What I wonder about is the technical ability for this policy to be successful.

For example, the New York Times syndicates its stories to newspapers all around the country and the world. What is to stop Britons from using Google, Yahoo or any other search engine to find another paper's Web-site that may happen to carry the story? For that matter, as this story notes, two UK papers print details on the case which they picked up from the original Times story.

Alternately, when I was in China, I was able to access many Western media sites. However, I couldn't access anything with the "blogspot" domain name -- including this blog.

Well, to be accurate, I wasn't able to access it directly through Internet Explorer on my laptop (using hotel broadband or Wi-fi). However, I was able to read it from my cellphone (which worked in China on the "China Mobile" network).

Furthermore, I later discovered that I could access the site going through the web using AOL instead of IE.

The point is that, despite what the law says, it becomes increasingly difficult to "protect" the public from the information once it is online.

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Tuesday, August 29, 2006


Humor & Hillary

I did some stand-up on Monday night at the 45th Street Theatre, just east of Ninth Avenue.

For the final night of
Laughing Liberally's seven week Monday evening run, organizers put on two shows -- a regular LL show with a bi-partisan follow-up "Laughing With The Enemy."

I was one of the conservative comics, along with
Julia Gorin and Dave Rosner, performing against Katie Halper, Dean Obeidallah and Benari Poulten. Much fun was had by all! I'm happy to say that I acquitted myself quite well, considering I only do the stand-up thing once in a blue moon.

The most interesting reaction all night was to a joke by Julia. Keep in mind that, though this was a bipartisan affair, the audience was probably 70 percent liberal, so those on the right had their work cut out for them.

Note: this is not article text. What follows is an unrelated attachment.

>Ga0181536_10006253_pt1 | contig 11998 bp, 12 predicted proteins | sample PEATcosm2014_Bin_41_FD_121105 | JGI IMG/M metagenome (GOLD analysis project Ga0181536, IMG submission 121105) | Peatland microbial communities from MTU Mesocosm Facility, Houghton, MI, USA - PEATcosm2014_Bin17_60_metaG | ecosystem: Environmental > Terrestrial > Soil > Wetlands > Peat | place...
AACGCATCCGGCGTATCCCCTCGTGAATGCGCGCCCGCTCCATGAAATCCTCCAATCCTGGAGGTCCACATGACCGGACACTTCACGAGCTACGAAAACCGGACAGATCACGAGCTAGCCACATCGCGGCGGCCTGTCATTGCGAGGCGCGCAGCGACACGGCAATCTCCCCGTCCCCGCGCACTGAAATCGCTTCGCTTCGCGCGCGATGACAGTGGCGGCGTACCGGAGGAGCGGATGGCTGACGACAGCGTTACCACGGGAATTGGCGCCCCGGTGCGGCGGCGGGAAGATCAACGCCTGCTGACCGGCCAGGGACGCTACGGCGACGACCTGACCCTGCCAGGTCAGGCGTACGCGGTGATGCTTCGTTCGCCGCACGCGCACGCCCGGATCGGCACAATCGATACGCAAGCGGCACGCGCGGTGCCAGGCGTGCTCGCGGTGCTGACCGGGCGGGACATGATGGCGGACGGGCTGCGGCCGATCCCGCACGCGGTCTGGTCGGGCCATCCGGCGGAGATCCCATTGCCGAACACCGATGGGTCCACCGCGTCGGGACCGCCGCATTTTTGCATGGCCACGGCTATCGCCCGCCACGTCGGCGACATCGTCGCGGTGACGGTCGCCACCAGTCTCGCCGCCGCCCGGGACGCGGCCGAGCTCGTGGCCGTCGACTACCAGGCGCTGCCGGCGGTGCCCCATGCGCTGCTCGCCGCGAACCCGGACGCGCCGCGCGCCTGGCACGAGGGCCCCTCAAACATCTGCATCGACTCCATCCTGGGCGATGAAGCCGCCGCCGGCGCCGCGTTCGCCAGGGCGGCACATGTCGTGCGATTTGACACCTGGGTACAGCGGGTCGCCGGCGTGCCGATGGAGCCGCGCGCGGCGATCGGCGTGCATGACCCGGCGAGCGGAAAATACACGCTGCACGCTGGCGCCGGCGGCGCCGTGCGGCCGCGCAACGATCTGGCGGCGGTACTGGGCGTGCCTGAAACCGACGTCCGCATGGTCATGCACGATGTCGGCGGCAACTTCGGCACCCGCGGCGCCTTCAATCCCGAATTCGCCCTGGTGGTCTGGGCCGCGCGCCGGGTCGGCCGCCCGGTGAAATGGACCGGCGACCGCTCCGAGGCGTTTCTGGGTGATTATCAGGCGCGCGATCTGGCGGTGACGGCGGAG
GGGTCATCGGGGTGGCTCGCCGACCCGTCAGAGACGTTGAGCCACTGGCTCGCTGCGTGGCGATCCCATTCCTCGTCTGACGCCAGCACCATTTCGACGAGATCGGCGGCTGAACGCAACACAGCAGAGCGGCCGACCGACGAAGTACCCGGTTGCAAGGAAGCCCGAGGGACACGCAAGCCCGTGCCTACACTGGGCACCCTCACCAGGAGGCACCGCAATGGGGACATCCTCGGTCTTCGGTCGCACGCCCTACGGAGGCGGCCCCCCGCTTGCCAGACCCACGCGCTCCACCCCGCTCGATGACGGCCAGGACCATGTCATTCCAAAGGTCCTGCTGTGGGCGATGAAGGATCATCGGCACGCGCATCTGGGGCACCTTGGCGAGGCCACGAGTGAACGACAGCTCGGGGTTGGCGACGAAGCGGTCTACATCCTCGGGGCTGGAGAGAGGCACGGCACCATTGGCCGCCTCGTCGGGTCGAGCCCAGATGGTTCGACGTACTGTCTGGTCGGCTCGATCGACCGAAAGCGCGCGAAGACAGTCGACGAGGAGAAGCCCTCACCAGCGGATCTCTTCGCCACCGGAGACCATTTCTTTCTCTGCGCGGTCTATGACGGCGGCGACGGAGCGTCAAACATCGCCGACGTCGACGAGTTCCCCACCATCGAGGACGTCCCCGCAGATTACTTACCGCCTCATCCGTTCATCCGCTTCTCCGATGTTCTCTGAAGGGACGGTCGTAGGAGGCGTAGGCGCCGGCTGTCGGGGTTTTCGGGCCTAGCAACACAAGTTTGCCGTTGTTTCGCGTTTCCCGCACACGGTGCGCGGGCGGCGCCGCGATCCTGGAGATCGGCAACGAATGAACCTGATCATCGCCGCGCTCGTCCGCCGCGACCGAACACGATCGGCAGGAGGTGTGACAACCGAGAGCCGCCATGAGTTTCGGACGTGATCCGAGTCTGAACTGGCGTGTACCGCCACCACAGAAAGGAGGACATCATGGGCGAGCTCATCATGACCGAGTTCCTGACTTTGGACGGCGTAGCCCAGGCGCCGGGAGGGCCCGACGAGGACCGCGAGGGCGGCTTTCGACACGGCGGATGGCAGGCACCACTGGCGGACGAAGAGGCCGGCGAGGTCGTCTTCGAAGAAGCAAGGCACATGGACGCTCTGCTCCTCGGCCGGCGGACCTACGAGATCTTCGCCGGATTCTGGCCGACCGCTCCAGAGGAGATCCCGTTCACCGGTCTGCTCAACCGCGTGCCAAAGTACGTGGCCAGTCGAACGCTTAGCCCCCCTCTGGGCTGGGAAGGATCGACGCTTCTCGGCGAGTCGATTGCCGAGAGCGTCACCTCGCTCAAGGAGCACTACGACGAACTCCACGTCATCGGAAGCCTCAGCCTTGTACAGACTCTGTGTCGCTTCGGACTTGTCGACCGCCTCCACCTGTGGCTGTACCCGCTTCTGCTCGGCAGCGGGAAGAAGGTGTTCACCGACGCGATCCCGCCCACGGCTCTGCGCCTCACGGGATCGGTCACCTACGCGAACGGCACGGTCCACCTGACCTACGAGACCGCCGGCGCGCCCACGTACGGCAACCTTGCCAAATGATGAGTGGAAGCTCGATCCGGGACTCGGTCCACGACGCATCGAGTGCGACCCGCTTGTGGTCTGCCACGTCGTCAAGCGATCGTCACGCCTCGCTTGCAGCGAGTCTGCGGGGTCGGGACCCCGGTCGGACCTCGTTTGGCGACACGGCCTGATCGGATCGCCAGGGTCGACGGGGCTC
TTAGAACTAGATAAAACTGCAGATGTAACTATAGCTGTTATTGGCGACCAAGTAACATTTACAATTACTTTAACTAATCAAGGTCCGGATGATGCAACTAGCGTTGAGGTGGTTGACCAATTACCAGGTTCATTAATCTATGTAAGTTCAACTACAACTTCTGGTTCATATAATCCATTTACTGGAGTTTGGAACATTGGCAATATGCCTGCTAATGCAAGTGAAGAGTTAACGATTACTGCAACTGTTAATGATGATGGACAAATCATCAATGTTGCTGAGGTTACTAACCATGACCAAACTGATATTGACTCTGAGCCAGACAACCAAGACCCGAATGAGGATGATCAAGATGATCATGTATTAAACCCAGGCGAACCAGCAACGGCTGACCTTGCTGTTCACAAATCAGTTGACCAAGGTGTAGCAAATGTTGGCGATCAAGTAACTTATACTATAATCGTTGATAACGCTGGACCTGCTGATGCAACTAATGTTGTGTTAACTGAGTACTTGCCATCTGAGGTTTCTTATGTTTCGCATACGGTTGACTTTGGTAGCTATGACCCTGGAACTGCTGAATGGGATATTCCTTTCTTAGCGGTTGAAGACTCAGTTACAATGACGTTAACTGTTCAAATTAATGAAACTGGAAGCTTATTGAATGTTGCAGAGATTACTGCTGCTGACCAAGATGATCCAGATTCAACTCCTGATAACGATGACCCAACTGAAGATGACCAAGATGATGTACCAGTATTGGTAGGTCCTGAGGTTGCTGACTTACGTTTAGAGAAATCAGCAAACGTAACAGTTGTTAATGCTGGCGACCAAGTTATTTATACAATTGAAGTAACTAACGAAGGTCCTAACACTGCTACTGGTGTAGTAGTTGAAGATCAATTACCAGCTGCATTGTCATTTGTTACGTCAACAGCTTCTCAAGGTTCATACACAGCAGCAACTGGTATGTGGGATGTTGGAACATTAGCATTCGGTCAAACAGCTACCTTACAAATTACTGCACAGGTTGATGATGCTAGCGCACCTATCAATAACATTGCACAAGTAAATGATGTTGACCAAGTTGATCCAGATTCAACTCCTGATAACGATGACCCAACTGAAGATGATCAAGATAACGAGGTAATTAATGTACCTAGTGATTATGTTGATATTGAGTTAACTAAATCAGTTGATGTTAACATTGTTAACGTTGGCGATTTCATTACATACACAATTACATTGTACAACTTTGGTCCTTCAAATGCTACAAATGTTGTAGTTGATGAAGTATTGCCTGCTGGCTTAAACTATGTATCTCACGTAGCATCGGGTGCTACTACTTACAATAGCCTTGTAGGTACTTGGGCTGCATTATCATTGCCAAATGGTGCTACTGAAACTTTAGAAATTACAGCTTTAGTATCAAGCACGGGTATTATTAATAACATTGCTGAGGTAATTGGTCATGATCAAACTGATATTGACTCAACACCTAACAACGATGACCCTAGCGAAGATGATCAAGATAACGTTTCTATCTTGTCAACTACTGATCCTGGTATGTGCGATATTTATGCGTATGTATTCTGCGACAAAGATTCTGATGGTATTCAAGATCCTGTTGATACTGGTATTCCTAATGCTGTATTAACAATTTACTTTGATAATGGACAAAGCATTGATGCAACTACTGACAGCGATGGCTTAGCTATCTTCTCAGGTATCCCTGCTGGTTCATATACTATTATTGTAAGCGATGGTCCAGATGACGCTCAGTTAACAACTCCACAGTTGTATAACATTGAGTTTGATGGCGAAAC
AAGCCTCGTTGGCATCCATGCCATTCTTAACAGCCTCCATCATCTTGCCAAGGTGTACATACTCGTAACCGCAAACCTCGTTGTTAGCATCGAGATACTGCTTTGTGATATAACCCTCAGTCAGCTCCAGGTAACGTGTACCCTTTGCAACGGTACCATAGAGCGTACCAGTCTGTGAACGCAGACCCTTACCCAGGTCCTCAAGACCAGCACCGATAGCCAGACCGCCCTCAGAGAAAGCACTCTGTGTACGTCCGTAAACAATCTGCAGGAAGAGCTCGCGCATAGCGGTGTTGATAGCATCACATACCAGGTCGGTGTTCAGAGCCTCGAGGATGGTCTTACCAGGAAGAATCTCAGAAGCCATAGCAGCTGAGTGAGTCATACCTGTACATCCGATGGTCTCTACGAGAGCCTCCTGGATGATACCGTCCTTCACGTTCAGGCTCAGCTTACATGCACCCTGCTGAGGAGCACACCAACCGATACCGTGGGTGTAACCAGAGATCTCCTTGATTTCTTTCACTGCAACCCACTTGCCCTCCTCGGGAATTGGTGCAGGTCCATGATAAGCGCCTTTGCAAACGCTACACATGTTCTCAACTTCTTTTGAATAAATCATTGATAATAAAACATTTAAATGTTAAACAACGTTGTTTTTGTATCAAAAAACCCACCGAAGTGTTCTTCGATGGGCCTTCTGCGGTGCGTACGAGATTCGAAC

But Julia said, "Hillary Clinton -- I know she has to run for president -- but does it have to be of this country? I mean, couldn't she do like she did for the Senate -- move to another country and run for president there!"

The line got MAJOR applause! And, obviously, it wasn't just conservatives who were applauding!

What does it mean? Who knows? But it is one more data point on the "Hillary Inevitability Chart" (tm).

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Your Republican $$ At Work...

Busy few days and evenings, so blogging is light.

However, this is certainly something
that bears noting.

Apparently, the National Republican Senatorial Committee will spare no expense -- against another Republican candidate. $180,000 to help protect an incumbent GOP senator against a primary challenger supported by the economic conservative Club For Growth!

Gee, ya think Rick Santorum (PA) or Jim Talent (MO) or Conrad Burns (MT) -- endangered Republican senators in the fight of their lives against Democratic general election challengers -- wouldn't appreciate that $180K coming their way? And it's not just money either -- but the all-important bodies.

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Monday, August 28, 2006


Say Good Night, George?

When the macaca hits the fan, the fans start to...leave?

Three new polls show George Allen the bad news on his "macaca" flap:

Rasmussen: Allen by 5,
down from 11 one month ago.

Survey USA: Allen up by 3,
down from 19 two months ago.

Webb up 1.

All of these have varying margins of error (and Zogby is an especially problematic poll) but the basic trend is the same.

Yes, Virginia, we have a real, live, Senate race!

And, win or lose, George Allen's presidential plans have taken a serious hit.